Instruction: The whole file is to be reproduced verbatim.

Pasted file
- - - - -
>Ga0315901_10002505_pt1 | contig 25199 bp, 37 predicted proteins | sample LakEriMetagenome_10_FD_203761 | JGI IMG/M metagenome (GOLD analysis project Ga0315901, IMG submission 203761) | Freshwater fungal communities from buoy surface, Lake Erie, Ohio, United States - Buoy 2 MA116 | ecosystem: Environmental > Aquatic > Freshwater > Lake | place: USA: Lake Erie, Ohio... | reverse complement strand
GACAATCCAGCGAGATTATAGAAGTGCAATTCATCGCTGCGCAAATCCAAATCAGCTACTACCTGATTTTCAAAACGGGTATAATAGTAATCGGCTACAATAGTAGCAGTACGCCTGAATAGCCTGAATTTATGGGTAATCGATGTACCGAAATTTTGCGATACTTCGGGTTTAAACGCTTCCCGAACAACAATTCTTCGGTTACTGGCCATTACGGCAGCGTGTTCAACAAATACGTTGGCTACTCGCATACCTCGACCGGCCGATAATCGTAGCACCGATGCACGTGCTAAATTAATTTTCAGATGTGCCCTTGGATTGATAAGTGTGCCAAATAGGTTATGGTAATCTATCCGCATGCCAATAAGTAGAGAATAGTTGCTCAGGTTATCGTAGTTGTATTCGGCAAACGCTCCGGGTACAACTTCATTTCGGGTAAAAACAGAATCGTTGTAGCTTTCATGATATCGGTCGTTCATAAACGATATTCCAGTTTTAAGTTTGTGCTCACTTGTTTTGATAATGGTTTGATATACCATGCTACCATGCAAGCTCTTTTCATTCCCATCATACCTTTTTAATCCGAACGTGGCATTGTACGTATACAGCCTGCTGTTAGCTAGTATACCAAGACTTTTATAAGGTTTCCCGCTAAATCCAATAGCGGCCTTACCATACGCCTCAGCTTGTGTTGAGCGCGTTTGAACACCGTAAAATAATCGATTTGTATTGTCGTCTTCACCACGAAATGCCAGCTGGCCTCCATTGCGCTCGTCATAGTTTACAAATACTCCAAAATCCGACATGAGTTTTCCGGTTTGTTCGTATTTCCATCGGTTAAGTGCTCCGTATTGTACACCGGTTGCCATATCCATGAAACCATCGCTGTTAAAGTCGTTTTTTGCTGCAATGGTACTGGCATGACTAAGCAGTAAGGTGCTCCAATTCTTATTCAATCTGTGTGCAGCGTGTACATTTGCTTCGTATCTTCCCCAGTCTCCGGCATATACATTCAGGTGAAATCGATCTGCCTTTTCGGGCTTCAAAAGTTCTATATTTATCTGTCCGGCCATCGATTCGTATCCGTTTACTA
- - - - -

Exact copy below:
>Ga0315901_10002505_pt1 | contig 25199 bp, 37 predicted proteins | sample LakEriMetagenome_10_FD_203761 | JGI IMG/M metagenome (GOLD analysis project Ga0315901, IMG submission 203761) | Freshwater fungal communities from buoy surface, Lake Erie, Ohio, United States - Buoy 2 MA116 | ecosystem: Environmental > Aquatic > Freshwater > Lake | place: USA: Lake Erie, Ohio... | reverse complement strand
GACAATCCAGCGAGATTATAGAAGTGCAATTCATCGCTGCGCAAATCCAAATCAGCTACTACCTGATTTTCAAAACGGGTATAATAGTAATCGGCTACAATAGTAGCAGTACGCCTGAATAGCCTGAATTTATGGGTAATCGATGTACCGAAATTTTGCGATACTTCGGGTTTAAACGCTTCCCGAACAACAATTCTTCGGTTACTGGCCATTACGGCAGCGTGTTCAACAAATACGTTGGCTACTCGCATACCTCGACCGGCCGATAATCGTAGCACCGATGCACGTGCTAAATTAATTTTCAGATGTGCCCTTGGATTGATAAGTGTGCCAAATAGGTTATGGTAATCTATCCGCATGCCAATAAGTAGAGAATAGTTGCTCAGGTTATCGTAGTTGTATTCGGCAAACGCTCCGGGTACAACTTCATTTCGGGTAAAAACAGAATCGTTGTAGCTTTCATGATATCGGTCGTTCATAAACGATATTCCAGTTTTAAGTTTGTGCTCACTTGTTTTGATAATGGTTTGATATACCATGCTACCATGCAAGCTCTTTTCATTCCCATCATACCTTTTTAATCCGAACGTGGCATTGTACGTATACAGCCTGCTGTTAGCTAGTATACCAAGACTTTTATAAGGTTTCCCGCTAAATCCAATAGCGGCCTTACCATACGCCTCAGCTTGTGTTGAGCGCGTTTGAACACCGTAAAATAATCGATTTGTATTGTCGTCTTCACCACGAAATGCCAGCTGGCCTCCATTGCGCTCGTCATAGTTTACAAATACTCCAAAATCCGACATGAGTTTTCCGGTTTGTTCGTATTTCCATCGGTTAAGTGCTCCGTATTGTACACCGGTTGCCATATCCATGAAACCATCGCTGTTAAAGTCGTTTTTTGCTGCAATGGTACTGGCATGACTAAGCAGTAAGGTGCTCCAATTCTTATTCAATCTGTGTGCAGCGTGTACATTTGCTTCGTATCTTCCCCAGTCTCCGGCATATACATTCAGGTGAAATCGATCTGCCTTTTCGGGCTTCAAAAGTTCTATATTTATCTGTCCGGCCATCGATTCGTATCCGTTTACTA